, • analysis centers that analyze the GNSS data

• product centers or coordinators that generate the EPN products

• a central bureau responsible for the daily monitoring and management of the EPN.

The EPN network is operated under the umbrella of the IAG (International Association of Geodesy) Regional Reference Frame subcommission for Europe, EUREF.

Instructed by the State Property Committee, Belgeodeziya has added four Belarusian GNSS stations to the EPN, which unites more than 100 European agencies and universities. Joining the network will provide Belarusian geodesists with direct access to international standards on the operation of permanent GNSS stations.

GNSS to assist construction on tunnel from Germany and Denmark

A European megaproject is relying on GNSS to guide supportive earthworks during construction. The Fehmarn Belt Fixed Link is a planned underwater tunnel that would allow travelers to go by car or train between Germany and Denmark in only seven to 10 minutes. Once completed, the 18-kilometer-long tunnel will be the world’s largest of its kind and is expected to employ up to 3,000 people.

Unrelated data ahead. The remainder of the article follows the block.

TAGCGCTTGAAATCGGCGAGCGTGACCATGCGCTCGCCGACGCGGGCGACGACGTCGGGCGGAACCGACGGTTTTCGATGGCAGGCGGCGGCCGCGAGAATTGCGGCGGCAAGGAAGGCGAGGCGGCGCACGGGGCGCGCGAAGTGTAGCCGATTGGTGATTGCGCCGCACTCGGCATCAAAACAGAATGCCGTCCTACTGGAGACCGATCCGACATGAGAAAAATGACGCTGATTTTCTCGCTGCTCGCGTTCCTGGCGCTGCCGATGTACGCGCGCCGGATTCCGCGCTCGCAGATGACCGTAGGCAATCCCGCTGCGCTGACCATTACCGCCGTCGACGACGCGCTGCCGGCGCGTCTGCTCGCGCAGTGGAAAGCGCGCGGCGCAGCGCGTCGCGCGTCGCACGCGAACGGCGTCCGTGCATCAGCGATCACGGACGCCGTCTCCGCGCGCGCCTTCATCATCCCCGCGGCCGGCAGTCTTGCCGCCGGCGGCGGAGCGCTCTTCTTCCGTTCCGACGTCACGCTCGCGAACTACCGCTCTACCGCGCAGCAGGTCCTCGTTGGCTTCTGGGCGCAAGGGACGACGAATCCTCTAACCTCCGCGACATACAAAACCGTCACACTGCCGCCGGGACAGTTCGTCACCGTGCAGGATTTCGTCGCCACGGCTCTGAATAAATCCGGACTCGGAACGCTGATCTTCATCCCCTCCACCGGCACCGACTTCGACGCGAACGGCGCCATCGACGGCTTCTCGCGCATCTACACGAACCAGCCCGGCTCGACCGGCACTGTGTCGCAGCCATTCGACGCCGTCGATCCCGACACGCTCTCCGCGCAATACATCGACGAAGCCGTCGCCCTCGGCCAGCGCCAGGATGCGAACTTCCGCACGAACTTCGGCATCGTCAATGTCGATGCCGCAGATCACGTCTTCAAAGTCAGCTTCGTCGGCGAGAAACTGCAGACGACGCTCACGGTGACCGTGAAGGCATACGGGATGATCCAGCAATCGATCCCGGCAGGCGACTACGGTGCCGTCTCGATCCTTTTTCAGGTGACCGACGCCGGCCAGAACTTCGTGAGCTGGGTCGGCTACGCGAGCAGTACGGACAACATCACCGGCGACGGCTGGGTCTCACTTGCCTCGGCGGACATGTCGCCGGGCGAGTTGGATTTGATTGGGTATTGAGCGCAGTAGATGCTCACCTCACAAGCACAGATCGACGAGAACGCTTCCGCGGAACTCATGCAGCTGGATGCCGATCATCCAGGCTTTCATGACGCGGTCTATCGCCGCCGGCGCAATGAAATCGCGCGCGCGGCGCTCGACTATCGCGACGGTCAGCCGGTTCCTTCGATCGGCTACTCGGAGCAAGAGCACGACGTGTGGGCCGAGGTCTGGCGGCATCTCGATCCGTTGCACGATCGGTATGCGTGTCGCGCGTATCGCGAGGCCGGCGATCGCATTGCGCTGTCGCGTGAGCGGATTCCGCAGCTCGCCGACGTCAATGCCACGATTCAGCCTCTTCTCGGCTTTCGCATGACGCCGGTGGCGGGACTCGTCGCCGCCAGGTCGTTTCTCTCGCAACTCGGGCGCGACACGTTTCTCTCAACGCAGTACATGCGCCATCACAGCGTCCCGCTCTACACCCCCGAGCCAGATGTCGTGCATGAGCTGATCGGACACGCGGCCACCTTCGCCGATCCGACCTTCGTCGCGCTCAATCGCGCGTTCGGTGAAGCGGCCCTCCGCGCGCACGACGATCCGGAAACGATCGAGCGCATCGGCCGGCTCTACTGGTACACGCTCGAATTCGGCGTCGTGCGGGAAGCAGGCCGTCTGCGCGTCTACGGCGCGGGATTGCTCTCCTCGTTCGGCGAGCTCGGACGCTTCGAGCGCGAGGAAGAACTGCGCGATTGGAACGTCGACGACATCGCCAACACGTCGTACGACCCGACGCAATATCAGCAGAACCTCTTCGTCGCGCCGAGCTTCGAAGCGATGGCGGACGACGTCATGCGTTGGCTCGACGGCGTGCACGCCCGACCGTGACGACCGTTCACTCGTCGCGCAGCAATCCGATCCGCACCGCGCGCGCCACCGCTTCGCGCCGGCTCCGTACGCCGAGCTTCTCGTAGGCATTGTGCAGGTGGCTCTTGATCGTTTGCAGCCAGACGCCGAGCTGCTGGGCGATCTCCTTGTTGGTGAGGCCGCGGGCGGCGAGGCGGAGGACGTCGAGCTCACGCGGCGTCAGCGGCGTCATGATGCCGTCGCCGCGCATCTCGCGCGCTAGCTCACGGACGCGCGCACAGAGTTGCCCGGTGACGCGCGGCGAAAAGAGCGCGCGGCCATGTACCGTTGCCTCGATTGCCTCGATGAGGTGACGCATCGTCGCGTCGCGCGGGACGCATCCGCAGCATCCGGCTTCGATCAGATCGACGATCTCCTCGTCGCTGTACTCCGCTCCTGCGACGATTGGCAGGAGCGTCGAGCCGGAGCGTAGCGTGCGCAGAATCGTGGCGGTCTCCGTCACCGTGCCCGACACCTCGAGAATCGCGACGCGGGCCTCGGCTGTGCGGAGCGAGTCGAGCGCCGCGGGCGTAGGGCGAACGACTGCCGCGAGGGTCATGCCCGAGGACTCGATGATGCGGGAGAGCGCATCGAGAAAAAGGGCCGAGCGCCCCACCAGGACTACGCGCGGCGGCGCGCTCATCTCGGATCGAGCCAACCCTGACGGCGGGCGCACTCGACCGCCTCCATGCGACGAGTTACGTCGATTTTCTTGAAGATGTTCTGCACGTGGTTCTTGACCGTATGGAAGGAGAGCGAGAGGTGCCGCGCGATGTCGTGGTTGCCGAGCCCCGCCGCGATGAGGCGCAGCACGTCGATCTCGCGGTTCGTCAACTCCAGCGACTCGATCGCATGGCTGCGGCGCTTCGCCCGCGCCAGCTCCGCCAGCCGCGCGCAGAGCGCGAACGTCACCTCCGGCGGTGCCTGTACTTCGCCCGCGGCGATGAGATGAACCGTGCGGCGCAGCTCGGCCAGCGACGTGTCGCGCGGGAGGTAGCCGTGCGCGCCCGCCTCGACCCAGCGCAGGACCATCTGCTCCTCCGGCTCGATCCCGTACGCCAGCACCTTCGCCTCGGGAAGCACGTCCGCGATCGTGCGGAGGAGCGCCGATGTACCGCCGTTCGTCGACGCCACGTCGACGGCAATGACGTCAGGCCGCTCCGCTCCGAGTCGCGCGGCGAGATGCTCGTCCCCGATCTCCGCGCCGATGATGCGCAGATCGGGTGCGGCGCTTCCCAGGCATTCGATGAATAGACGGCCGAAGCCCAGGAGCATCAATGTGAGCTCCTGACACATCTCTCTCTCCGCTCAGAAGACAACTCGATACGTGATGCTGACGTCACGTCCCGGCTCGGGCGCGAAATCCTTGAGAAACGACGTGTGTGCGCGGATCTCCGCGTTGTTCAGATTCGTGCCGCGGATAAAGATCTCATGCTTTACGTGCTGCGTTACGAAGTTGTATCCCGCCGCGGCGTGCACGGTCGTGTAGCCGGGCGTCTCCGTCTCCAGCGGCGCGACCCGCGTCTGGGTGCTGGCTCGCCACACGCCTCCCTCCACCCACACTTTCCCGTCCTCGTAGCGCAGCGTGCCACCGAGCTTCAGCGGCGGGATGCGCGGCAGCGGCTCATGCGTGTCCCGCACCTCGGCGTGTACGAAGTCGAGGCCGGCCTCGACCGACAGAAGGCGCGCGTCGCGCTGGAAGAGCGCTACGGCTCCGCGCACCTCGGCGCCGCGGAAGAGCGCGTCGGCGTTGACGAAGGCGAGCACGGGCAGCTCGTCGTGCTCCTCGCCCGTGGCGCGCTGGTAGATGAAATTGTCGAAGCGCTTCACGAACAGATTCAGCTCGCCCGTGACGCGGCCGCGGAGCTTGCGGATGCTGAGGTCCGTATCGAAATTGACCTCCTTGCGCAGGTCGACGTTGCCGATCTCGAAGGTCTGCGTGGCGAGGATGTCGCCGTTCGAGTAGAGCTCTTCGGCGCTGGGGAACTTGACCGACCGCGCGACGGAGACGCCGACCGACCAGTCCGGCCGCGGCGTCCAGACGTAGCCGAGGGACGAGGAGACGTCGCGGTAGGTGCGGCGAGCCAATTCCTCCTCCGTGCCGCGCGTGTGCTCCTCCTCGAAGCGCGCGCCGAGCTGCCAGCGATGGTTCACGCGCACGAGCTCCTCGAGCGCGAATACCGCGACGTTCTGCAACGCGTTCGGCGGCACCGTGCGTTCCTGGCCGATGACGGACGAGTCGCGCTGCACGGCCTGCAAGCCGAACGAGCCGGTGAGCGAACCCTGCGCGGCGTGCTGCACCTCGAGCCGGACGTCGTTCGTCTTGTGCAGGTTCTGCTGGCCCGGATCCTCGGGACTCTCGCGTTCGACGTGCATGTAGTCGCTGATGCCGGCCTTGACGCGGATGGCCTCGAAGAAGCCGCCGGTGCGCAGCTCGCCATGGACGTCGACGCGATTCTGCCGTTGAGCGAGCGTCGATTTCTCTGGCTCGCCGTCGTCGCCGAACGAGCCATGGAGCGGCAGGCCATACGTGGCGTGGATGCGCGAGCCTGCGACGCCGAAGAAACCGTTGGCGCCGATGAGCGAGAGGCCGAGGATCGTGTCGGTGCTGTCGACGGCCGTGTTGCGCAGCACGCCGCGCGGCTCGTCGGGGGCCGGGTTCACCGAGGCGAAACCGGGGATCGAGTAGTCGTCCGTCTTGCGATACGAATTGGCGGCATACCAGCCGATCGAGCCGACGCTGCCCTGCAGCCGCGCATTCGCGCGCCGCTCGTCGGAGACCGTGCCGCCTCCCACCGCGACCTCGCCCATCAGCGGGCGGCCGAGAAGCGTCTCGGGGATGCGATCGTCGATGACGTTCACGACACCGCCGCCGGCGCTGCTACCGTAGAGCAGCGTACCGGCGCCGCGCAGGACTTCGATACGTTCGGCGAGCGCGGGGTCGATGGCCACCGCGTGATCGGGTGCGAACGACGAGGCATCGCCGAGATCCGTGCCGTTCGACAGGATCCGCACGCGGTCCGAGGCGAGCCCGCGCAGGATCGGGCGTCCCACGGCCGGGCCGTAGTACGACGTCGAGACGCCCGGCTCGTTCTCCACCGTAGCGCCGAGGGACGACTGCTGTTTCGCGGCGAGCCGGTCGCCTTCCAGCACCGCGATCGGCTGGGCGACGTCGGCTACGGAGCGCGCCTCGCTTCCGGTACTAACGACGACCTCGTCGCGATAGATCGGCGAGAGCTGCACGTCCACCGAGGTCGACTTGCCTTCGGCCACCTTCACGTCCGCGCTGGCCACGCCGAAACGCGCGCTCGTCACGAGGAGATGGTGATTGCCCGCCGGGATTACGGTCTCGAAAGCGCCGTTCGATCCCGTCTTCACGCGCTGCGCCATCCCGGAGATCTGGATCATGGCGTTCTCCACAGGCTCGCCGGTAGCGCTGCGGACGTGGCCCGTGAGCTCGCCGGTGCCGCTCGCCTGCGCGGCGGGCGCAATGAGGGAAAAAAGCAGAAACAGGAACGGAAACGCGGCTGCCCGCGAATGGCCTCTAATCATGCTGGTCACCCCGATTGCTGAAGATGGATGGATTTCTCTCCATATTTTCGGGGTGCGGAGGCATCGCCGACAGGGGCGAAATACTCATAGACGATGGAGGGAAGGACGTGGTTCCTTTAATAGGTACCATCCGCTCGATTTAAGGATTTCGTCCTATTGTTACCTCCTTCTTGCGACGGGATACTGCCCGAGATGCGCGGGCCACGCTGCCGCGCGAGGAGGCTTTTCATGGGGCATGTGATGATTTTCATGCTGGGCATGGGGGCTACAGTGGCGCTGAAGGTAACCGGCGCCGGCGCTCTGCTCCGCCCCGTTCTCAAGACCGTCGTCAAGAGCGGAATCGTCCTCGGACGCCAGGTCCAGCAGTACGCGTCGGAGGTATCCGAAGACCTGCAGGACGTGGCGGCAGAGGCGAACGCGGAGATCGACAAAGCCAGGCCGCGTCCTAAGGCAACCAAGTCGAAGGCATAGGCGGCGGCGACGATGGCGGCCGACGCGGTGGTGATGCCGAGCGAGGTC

The 7 billion Euro project is expected to be completed in nine years. Danish construction company Holbøll A/S is building earthworks for 56 bridges on the main route crossing Denmark to where the tunnel would start. Holbøll’s undertakings include ramps and drainage work for the new bridges.